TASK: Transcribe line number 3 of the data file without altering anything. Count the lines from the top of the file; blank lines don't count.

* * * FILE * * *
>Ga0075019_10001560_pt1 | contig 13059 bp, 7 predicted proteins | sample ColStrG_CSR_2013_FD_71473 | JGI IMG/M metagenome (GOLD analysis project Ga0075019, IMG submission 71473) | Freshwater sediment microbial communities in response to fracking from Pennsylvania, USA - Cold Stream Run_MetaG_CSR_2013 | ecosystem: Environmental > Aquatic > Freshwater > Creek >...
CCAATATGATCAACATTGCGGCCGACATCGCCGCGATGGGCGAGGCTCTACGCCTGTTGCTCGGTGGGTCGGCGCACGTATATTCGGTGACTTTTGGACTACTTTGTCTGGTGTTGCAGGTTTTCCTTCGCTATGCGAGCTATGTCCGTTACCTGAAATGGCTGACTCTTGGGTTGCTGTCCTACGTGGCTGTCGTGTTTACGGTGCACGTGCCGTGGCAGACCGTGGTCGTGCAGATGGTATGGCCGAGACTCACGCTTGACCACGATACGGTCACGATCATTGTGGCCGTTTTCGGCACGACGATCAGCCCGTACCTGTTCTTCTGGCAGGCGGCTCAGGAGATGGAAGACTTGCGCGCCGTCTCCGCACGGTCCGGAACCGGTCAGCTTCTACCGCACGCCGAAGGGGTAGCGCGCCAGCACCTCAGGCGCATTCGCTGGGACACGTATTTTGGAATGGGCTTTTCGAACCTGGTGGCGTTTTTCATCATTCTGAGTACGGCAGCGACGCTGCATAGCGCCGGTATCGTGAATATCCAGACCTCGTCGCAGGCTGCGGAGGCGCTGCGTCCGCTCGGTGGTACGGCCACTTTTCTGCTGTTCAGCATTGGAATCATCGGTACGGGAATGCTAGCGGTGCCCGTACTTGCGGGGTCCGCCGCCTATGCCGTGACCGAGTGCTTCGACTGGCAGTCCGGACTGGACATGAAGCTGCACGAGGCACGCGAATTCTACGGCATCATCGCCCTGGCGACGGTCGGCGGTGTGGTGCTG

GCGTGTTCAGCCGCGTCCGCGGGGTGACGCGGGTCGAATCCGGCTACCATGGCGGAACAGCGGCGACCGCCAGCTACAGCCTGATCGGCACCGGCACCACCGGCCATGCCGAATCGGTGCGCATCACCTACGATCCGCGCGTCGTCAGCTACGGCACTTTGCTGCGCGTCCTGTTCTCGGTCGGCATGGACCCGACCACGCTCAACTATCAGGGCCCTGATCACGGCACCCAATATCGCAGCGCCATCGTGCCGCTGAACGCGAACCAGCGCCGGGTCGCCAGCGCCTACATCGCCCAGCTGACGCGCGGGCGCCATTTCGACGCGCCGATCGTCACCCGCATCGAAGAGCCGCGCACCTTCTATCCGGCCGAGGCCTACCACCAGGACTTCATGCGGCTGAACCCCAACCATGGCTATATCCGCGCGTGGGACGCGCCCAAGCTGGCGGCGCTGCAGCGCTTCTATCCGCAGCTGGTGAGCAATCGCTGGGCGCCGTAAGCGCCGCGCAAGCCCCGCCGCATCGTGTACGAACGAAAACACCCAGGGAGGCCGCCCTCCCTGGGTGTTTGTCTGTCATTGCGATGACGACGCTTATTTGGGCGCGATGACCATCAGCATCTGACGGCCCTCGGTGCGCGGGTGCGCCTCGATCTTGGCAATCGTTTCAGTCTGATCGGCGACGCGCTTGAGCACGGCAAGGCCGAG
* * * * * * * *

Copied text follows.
GCGTGTTCAGCCGCGTCCGCGGGGTGACGCGGGTCGAATCCGGCTACCATGGCGGAACAGCGGCGACCGCCAGCTACAGCCTGATCGGCACCGGCACCACCGGCCATGCCGAATCGGTGCGCATCACCTACGATCCGCGCGTCGTCAGCTACGGCACTTTGCTGCGCGTCCTGTTCTCGGTCGGCATGGACCCGACCACGCTCAACTATCAGGGCCCTGATCACGGCACCCAATATCGCAGCGCCATCGTGCCGCTGAACGCGAACCAGCGCCGGGTCGCCAGCGCCTACATCGCCCAGCTGACGCGCGGGCGCCATTTCGACGCGCCGATCGTCACCCGCATCGAAGAGCCGCGCACCTTCTATCCGGCCGAGGCCTACCACCAGGACTTCATGCGGCTGAACCCCAACCATGGCTATATCCGCGCGTGGGACGCGCCCAAGCTGGCGGCGCTGCAGCGCTTCTATCCGCAGCTGGTGAGCAATCGCTGGGCGCCGTAAGCGCCGCGCAAGCCCCGCCGCATCGTGTACGAACGAAAACACCCAGGGAGGCCGCCCTCCCTGGGTGTTTGTCTGTCATTGCGATGACGACGCTTATTTGGGCGCGATGACCATCAGCATCTGACGGCCCTCGGTGCGCGGGTGCGCCTCGATCTTGGCAATCGTTTCAGTCTGATCGGCGACGCGCTTGAGCACGGCAAGGCCGAG